This is a Groupmuse Virtual Premiere
An online debut of exceptionally crafted pre-recorded content, coupled with musician + audience videochat.
Music for the Future: The Beethoven Cycle - Part VI: op. 95
Sun, March 27, 2022 7:00 PM, EDT
- 81 of 100 spots still available
- Bring your own drinks
- No bathroom at this event
NOTE: PLEASE JOIN US RIGHT AT 4PM PT/7PM ET FOR OUR PRECONCERT ZOOM WITH THE ARTISTS: https://us06web.zoom.us/j/2020743980?pwd=NlNYeFdBWmw4S2JGSER1UCtVemVGZz09
THE CONCERT WILL BEGIN PROMPTLY AT 4:15PM PT/7:15PM ET.
PROJECT: MUSIC HEALS US is proud to present the sixth of a 16-part digital concert series based on the college-accredited, Beethoven-inspired music composition course being created for incarcerated students. This course, named MUSIC FOR THE FUTURE, is an expansion of our previous 5-day intensive workshops which PMHU teaching artists have given in state and federal prisons for the past five years.
For the sixth installment of this Groupmuse Centerstage series, you will have the opportunity to take part in the ongoing creation of this exciting new digital composition course, experiencing all sixteen of Beethoven's String Quartets in a new and up-close way, and learn how our students compose using the same tools Beethoven used. We hope you'll join us to take a deep dive into the beauty, inspiration, pain, and redemption that are contained within Beethoven's music, while learning how to craft original works through breaking down Beethoven's compositional process.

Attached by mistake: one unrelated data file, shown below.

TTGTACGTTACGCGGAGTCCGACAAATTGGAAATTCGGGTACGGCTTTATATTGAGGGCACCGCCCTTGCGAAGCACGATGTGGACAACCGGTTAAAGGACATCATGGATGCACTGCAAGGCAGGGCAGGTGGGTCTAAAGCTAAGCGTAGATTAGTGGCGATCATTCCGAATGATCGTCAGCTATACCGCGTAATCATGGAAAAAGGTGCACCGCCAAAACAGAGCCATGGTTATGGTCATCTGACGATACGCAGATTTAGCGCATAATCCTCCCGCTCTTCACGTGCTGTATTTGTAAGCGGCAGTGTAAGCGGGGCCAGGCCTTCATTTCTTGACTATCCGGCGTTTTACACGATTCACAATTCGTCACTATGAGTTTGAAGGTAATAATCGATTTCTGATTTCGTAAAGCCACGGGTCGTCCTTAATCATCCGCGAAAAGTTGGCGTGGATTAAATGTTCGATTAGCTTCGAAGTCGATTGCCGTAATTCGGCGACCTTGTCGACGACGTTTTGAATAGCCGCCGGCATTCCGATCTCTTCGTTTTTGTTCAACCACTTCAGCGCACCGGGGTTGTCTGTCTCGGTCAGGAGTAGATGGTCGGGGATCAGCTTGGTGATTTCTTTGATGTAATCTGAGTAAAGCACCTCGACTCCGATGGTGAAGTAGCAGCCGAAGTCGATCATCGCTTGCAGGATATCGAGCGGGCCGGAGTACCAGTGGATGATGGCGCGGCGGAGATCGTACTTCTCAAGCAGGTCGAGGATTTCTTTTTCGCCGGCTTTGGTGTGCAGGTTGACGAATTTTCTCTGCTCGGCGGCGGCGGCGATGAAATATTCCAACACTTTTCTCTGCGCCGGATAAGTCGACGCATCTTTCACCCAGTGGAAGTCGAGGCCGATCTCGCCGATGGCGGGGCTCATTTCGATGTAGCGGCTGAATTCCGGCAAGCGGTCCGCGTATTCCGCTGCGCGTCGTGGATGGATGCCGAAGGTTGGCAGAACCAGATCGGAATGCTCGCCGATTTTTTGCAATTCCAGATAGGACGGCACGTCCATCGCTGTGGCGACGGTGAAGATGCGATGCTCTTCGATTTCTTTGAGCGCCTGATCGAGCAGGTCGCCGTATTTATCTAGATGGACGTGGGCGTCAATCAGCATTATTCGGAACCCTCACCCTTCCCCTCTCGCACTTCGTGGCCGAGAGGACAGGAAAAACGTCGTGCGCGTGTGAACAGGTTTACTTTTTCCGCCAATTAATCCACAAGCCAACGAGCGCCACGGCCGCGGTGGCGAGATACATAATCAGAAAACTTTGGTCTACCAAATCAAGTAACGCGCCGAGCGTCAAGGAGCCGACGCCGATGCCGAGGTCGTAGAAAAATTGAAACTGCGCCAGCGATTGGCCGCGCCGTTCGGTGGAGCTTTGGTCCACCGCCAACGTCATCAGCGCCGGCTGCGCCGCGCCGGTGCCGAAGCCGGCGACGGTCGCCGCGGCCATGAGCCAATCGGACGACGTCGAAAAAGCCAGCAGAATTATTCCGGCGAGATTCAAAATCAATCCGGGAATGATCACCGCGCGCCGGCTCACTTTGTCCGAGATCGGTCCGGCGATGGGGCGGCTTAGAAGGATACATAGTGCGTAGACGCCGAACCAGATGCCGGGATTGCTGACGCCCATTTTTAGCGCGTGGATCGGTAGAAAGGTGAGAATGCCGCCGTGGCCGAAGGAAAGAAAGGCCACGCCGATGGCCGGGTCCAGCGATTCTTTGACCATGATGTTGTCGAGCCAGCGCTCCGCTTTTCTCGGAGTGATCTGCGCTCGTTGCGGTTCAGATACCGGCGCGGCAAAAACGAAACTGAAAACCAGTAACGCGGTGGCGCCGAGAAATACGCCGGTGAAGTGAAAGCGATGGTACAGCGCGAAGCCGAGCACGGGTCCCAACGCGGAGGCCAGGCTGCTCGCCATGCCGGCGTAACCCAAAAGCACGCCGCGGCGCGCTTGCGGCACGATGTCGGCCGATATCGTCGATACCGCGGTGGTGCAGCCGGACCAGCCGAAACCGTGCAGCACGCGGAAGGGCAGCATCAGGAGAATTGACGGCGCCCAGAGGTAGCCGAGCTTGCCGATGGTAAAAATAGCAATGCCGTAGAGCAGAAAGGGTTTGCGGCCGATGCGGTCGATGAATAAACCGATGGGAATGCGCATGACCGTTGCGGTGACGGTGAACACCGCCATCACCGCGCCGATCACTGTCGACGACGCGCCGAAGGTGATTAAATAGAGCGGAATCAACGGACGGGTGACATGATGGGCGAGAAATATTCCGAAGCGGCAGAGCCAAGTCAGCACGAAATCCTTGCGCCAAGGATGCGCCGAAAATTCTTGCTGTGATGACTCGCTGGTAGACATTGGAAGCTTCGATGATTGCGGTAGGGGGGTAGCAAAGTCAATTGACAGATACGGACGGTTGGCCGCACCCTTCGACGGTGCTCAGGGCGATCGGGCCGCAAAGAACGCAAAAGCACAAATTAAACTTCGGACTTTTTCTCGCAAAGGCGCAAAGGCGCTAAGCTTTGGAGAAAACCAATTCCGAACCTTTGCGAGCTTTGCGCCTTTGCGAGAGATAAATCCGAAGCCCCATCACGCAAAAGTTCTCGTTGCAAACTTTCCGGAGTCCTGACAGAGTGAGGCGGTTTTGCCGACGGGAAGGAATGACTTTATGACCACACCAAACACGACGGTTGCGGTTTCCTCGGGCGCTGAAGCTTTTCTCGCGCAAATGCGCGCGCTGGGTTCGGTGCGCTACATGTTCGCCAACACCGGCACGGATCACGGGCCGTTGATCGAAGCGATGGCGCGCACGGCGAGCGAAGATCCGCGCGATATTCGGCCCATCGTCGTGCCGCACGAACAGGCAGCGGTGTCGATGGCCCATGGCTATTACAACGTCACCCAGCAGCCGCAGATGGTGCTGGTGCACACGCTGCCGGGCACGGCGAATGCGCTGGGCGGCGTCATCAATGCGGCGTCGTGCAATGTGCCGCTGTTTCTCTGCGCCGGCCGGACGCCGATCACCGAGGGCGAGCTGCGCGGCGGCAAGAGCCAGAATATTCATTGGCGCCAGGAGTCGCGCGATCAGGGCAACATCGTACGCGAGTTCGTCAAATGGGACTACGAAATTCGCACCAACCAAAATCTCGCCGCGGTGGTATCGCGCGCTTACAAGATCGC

In this week’s episode we will look into one of Beethoven’s shortest but most intense string quartets, the String Quartet in F minor, Op. 95, often called ‘Quartetto Serioso’. This name seems fitting already from the piece’s very first statement, a fast and furious theme condensed into less than two seconds. Indeed, powerful, at times even violent messages delivered in brief stretches of time seem to be an issue this work explores. In fact, the quartet as a whole could be described using these words exactly. To better understand its peculiar shape and character, we will discuss the historical context that might have inspired it and look at the innovative compositional techniques Beethoven used to express it, techniques that foreshadow the style of his late string quartets, composed only after a 15-year string-quartet-hiatus.
The full MUSIC FOR THE FUTURE course will launch in Fall 2022 led by PMHU's lead teaching artist and course developer Brad Balliett.
Abigel Kralik & Brian Hong, violins
Molly Carr, viola
Andrew Janss, cello
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